Here are some excerpts from Preoxygenation and prevention of desaturation during emergency airway management. [ PubMed Abstract] [Full Text HTML] [Full Text PDF] Weingart SD1, Levitan RM. Ann Emerg Med. 2012 Mar;59(3):165-75.e1. doi: 10.1016/j.annemergmed.2011.10.002. Epub 2011 Nov 3.
Be sure to visit Dr. Weingart’s outstanding resource page, Preoxygenation, Reoxygenation and Deoxygenation, which has great videos on how to implement the techniques discussed in the article
[But everyone needs to read and reread the complete article.]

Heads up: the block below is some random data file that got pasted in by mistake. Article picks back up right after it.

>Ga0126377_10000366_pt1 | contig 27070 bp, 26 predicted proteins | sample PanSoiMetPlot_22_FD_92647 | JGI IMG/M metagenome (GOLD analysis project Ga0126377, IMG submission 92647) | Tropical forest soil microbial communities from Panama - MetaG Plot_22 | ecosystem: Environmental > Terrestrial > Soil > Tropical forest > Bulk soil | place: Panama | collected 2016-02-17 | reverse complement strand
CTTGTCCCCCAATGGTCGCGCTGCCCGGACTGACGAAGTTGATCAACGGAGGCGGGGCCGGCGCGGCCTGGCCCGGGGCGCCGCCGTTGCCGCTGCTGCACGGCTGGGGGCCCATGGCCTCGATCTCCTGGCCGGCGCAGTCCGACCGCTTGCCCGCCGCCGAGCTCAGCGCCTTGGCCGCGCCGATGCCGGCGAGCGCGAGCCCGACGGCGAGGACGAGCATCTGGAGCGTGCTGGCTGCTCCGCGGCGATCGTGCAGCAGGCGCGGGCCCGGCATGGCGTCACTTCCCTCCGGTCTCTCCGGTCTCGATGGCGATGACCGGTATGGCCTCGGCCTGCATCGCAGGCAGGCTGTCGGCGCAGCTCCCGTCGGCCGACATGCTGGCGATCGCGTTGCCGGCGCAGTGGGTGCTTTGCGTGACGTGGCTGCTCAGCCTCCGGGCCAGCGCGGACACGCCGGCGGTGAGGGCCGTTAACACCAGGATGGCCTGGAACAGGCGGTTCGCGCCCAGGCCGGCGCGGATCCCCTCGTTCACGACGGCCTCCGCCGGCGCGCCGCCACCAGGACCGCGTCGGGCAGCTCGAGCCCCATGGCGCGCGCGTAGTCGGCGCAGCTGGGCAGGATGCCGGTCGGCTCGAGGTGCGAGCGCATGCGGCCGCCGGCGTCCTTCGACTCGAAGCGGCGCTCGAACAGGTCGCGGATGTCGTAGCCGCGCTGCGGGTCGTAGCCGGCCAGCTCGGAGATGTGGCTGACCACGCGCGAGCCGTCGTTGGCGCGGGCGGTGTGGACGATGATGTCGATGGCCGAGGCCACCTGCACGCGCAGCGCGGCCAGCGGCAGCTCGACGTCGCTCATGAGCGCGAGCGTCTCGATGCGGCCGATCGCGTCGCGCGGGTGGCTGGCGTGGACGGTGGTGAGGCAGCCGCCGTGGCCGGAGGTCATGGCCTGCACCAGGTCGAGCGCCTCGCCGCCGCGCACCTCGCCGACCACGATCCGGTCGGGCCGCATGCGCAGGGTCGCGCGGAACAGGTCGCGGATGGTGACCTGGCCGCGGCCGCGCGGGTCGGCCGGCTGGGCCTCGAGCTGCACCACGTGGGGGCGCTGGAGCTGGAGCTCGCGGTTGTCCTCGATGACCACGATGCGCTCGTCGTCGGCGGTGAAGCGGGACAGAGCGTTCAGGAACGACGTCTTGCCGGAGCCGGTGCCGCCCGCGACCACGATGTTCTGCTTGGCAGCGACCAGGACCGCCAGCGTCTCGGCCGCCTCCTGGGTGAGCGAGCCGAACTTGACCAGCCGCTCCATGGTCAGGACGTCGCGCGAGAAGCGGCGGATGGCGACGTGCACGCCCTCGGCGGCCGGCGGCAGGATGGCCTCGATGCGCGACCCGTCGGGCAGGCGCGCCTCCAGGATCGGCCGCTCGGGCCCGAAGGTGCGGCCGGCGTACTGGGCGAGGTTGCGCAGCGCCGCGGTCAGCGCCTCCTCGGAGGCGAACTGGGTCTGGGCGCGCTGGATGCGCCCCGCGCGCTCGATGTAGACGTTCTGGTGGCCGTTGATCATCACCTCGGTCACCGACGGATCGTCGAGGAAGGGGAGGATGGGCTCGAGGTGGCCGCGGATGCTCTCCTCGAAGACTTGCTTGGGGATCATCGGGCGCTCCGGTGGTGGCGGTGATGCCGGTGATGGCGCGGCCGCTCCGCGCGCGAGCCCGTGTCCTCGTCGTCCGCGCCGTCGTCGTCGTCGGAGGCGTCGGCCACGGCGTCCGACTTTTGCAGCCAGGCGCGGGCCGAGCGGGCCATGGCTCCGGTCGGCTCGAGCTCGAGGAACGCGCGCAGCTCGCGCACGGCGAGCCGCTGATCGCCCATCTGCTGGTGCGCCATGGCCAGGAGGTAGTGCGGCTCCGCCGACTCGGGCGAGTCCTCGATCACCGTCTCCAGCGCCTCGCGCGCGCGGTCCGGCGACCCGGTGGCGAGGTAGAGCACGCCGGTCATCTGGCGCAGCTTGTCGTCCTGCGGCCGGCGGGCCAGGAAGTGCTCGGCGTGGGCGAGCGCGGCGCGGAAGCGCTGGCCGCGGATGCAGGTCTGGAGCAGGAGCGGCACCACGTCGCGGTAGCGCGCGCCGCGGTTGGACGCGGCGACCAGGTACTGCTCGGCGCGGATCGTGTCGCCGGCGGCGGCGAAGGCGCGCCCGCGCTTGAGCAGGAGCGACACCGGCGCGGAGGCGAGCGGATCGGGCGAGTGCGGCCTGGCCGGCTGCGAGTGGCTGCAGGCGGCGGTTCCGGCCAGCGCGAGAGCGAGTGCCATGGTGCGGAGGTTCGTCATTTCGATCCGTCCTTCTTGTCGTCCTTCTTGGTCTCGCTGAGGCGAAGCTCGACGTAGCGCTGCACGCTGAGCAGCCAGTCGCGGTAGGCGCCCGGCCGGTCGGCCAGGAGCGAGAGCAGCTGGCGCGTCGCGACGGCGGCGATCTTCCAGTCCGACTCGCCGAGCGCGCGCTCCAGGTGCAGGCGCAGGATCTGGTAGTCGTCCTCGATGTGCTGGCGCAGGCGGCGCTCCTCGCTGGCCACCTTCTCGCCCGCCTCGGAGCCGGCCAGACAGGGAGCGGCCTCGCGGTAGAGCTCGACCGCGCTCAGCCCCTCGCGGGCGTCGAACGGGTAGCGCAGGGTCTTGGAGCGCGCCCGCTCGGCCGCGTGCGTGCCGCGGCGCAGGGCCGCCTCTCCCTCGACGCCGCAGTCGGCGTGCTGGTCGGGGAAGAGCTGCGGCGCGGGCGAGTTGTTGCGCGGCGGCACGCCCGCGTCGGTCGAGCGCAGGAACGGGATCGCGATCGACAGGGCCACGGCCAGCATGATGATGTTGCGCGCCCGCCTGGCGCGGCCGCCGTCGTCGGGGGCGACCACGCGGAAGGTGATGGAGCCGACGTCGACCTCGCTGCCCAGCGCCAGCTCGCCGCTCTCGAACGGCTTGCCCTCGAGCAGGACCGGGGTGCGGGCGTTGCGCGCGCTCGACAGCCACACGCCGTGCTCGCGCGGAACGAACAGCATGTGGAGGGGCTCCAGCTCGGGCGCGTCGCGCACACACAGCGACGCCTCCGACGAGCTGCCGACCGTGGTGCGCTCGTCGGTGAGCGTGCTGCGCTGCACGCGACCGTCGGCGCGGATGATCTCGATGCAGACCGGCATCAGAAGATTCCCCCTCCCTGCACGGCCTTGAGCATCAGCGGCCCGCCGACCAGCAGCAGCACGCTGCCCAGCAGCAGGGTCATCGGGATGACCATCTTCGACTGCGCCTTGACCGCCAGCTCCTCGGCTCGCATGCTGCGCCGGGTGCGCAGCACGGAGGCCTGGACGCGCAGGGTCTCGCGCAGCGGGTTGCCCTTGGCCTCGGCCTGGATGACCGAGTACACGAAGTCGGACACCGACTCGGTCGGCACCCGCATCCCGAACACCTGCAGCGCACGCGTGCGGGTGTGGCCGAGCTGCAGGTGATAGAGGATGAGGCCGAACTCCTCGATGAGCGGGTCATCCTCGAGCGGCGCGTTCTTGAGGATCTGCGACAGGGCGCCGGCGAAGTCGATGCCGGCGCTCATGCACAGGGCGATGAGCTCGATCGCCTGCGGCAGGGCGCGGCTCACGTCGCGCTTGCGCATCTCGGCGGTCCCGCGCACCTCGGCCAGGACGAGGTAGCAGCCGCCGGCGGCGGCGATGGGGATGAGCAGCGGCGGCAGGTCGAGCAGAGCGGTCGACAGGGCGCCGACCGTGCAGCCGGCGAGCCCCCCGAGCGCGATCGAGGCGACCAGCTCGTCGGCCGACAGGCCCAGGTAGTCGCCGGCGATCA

RISK STRATIFICATION AND CONCLUSIONS Patients requiring emergency airway management can be risk stratified into 3 groups, according to pulse oximetry after initial application of high-flow oxygen. The recommended techniques to use for patients in each group are shown in Table 2, and a logistic flow of preoxygenation steps is shown in Figure 3. Head-elevated positioning is simple and easy to apply in all patients; in the patient immobilized for cervical spine injury, it is beneficial to tilt the foot of the bed downward. Patients at lowest risk (saturations of 96% to 100%) should be properly positioned and receive preoxygenation; active ventilation is not needed. Passive apneic oxygenation during tracheal intubation efforts may not be necessary in these lowrisk patients, but it will extend safe apnea in the event of repeated tracheal intubation attempts. Patients in the 91% to 95% saturation group after receiving high FiO2 levels are at high risk of critical desaturation during emergency tracheal intubation. Positioning, preoxygenation, and passive oxygenation should be used. For these patients, consideration should be given to using PEEP during preoxygenation and while awaiting muscle relaxation, but the risks and benefits of these techniques must be assessed case by case. For patients initially hypoxemic with high FiO2 levels (saturation of 90% or less), aggressive efforts must be made to maximize saturation before tracheal intubation. These patients will require PEEP during preoxygenation, ventilation during the onset of phase of muscle relaxants, and passive oxygenation during tracheal intubation. Videos of the techniques described in this article can be found at http://emcrit.org/preoxygenation.